Creating traditions is more than just planning family road trips. Small weekly traditions are also an olive branch to our brain’s capacity for anxiety. Even if it’s just planning one day a week to be the grocery store day, that helps your brain prepare for the future.

Stable Diet

Eating a stable diet regarding the quality of food, type of food, and total calories consumed is critical to keeping your blood sugar levels stable.

If your blood sugar gets low, your body will tell your liver to start cranking out more blood sugar. To do that, it releases epinephrine (aka adrenaline).[8] So, if you’ve ever had low blood sugar, your palms might get sweaty, feel a little woozy, and your heart starts beating faster.

If your blood sugar stays too low for too long, your body must secrete more hormones to alleviate the low blood sugar. Cortisol (aka the stress hormone) is another hormone that helps control blood sugar levels.[9] Now, you have adrenaline and stress together. That is a ripe environment for a panic attack.

Avoid Stimulants

Stimulants like caffeine, alcohol, and smoking can worsen panic attacks because they signal the brain to increase the levels of the neurotransmitter norepinephrine.[10] Norepinephrine is associated with the “flight/fight/freeze” response.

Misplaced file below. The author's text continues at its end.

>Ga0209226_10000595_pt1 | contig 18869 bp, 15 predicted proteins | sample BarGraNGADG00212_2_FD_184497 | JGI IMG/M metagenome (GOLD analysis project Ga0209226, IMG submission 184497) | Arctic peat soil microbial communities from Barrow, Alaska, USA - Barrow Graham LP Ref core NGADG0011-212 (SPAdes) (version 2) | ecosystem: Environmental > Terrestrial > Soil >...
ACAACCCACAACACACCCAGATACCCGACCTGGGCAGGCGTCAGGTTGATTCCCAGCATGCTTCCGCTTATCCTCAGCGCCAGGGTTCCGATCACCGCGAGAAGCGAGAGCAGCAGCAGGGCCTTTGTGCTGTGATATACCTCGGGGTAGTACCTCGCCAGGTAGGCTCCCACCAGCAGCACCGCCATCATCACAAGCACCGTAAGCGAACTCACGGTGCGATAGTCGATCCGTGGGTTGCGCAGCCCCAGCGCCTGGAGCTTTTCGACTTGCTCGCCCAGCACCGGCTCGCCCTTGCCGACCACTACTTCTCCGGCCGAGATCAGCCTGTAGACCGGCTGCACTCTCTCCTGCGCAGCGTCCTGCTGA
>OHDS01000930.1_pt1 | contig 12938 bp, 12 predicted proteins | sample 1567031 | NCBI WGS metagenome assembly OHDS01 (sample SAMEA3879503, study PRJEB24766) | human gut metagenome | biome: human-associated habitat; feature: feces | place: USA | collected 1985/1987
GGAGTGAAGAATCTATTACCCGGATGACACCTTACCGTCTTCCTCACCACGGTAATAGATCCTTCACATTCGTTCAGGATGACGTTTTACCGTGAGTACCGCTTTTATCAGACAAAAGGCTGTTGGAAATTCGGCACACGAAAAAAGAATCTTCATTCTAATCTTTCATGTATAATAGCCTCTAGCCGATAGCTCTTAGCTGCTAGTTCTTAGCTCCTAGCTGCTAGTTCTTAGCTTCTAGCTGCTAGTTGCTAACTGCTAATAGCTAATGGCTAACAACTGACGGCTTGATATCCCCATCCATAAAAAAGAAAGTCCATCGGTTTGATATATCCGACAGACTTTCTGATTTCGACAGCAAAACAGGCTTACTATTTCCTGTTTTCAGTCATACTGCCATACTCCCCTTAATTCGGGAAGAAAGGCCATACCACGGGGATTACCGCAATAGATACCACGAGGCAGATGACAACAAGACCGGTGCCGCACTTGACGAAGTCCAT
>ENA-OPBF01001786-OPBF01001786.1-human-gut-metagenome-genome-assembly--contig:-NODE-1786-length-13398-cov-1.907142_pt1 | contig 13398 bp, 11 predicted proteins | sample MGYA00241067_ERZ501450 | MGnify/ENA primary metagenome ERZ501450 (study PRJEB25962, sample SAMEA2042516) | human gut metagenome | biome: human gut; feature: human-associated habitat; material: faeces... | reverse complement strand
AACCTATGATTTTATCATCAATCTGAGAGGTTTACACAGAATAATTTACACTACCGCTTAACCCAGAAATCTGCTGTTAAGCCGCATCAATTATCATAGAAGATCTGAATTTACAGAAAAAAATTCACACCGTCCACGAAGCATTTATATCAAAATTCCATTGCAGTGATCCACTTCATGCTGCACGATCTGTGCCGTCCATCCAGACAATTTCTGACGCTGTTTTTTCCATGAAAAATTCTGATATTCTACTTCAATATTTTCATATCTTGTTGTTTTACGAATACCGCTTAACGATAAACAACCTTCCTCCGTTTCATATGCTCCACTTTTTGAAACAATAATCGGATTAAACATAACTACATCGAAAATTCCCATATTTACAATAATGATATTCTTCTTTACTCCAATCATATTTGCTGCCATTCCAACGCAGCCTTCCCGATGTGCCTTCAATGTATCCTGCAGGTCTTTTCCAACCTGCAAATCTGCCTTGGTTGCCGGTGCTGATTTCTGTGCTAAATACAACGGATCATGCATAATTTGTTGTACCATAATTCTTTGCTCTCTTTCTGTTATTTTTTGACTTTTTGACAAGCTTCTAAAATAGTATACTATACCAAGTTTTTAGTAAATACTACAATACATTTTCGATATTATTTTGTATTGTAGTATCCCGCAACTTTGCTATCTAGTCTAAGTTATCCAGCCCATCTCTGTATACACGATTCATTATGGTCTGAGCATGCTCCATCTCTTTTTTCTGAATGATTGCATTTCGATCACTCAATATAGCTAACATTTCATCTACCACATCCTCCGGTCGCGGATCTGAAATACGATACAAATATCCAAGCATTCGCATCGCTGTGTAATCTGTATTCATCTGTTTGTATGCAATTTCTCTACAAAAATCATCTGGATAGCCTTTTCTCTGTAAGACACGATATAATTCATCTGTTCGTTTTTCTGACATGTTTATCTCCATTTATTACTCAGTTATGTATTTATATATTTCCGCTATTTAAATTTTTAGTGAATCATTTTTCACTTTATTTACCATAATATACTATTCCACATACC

Norepinephrine is a neurotransmitter that can hang out in between the synapses in-between neurons. Having elevated levels of “flight/fight/freeze” can be a factor in panic attacks.

Support Groups

When navigating how to recover from panic attacks, you don’t have to do it alone. The best part about being in an anxiety support group is that you will be in a judgment-free community of people who are all struggling with the same thing. There are many anxiety support groups to attend. Consult your treatment team to see if there are any panic support groups with whom they have a referral relationship.

Support groups meet either weekly or multiple times a week. They are a safe space for you to share your struggles and experiences. None of your struggles are going to be unfamiliar to anyone who is there.

Cognitive Behavioural Therapy (CBT)

CBT is the fancy name for talk therapies that focus on minimizing unwanted thoughts and replacing them with objective, realistic thoughts. CBT is excellent for the long-term management of panic attacks and overall panic disorder.

The best evidence suggests that combining pharmacological and CBT treatments works in around 80% of patients who suffer from panic disorders.[11] Around 66% of patients with dual treatments have remission for up to six months at a time.[12]

There are many different kinds of CBT, but several could be more effective at treating anxiety than others:

Mindfulness-Based Cognitive Therapy (MCBT)

One potentially helpful one is mindfulness-based cognitive therapy. Mindfulness cultivates a present-oriented attitude via meditation. Anxiety often occurs when a person begins to worry about a future-oriented event. Mindfulness could help channel anxious thoughts away from overwhelming our present.

Rational-emotive behavior therapy (REBT)

Rational behavior is based on accordance with reason. Without getting too deep into the weeds when it comes to who gets to define “reason,” there is a generally accepted reality that we all agree to share. REBT challenges negative self-thoughts and replaces them with more realistic ones. Anxiety over future events can be replaced with constructive thoughts about what you can do to prepare (if anything) for them.

Recovery From Panic Attacks Is Possible